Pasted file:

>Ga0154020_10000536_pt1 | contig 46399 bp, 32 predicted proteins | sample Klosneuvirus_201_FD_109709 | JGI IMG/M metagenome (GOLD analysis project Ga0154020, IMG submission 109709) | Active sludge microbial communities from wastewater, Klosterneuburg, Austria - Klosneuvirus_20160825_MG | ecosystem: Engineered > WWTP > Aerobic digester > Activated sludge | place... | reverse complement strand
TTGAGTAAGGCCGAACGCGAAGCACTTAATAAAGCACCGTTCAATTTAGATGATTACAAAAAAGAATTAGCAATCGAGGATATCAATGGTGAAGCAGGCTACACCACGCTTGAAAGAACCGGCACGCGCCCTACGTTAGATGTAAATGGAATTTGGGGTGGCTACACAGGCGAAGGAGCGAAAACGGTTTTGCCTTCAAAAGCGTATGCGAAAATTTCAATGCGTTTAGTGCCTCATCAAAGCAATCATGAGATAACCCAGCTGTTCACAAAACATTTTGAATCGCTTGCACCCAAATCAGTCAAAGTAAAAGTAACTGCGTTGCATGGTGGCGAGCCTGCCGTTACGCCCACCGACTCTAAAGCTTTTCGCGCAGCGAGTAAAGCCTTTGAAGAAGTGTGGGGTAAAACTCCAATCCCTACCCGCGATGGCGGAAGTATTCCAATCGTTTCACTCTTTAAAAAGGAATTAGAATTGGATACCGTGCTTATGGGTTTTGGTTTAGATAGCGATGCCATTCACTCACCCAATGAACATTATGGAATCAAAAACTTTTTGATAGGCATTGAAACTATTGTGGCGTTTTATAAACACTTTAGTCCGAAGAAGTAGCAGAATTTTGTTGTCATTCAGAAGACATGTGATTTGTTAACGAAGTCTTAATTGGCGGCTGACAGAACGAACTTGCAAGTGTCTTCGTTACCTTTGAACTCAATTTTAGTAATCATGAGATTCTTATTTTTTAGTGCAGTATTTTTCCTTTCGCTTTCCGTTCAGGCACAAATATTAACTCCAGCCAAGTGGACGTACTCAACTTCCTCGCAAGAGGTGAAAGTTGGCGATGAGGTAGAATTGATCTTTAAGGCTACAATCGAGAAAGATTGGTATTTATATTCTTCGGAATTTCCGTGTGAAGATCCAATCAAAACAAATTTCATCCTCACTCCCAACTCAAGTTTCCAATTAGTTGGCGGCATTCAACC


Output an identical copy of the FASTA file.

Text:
>Ga0154020_10000536_pt1 | contig 46399 bp, 32 predicted proteins | sample Klosneuvirus_201_FD_109709 | JGI IMG/M metagenome (GOLD analysis project Ga0154020, IMG submission 109709) | Active sludge microbial communities from wastewater, Klosterneuburg, Austria - Klosneuvirus_20160825_MG | ecosystem: Engineered > WWTP > Aerobic digester > Activated sludge | place... | reverse complement strand
TTGAGTAAGGCCGAACGCGAAGCACTTAATAAAGCACCGTTCAATTTAGATGATTACAAAAAAGAATTAGCAATCGAGGATATCAATGGTGAAGCAGGCTACACCACGCTTGAAAGAACCGGCACGCGCCCTACGTTAGATGTAAATGGAATTTGGGGTGGCTACACAGGCGAAGGAGCGAAAACGGTTTTGCCTTCAAAAGCGTATGCGAAAATTTCAATGCGTTTAGTGCCTCATCAAAGCAATCATGAGATAACCCAGCTGTTCACAAAACATTTTGAATCGCTTGCACCCAAATCAGTCAAAGTAAAAGTAACTGCGTTGCATGGTGGCGAGCCTGCCGTTACGCCCACCGACTCTAAAGCTTTTCGCGCAGCGAGTAAAGCCTTTGAAGAAGTGTGGGGTAAAACTCCAATCCCTACCCGCGATGGCGGAAGTATTCCAATCGTTTCACTCTTTAAAAAGGAATTAGAATTGGATACCGTGCTTATGGGTTTTGGTTTAGATAGCGATGCCATTCACTCACCCAATGAACATTATGGAATCAAAAACTTTTTGATAGGCATTGAAACTATTGTGGCGTTTTATAAACACTTTAGTCCGAAGAAGTAGCAGAATTTTGTTGTCATTCAGAAGACATGTGATTTGTTAACGAAGTCTTAATTGGCGGCTGACAGAACGAACTTGCAAGTGTCTTCGTTACCTTTGAACTCAATTTTAGTAATCATGAGATTCTTATTTTTTAGTGCAGTATTTTTCCTTTCGCTTTCCGTTCAGGCACAAATATTAACTCCAGCCAAGTGGACGTACTCAACTTCCTCGCAAGAGGTGAAAGTTGGCGATGAGGTAGAATTGATCTTTAAGGCTACAATCGAGAAAGATTGGTATTTATATTCTTCGGAATTTCCGTGTGAAGATCCAATCAAAACAAATTTCATCCTCACTCCCAACTCAAGTTTCCAATTAGTTGGCGGCATTCAACC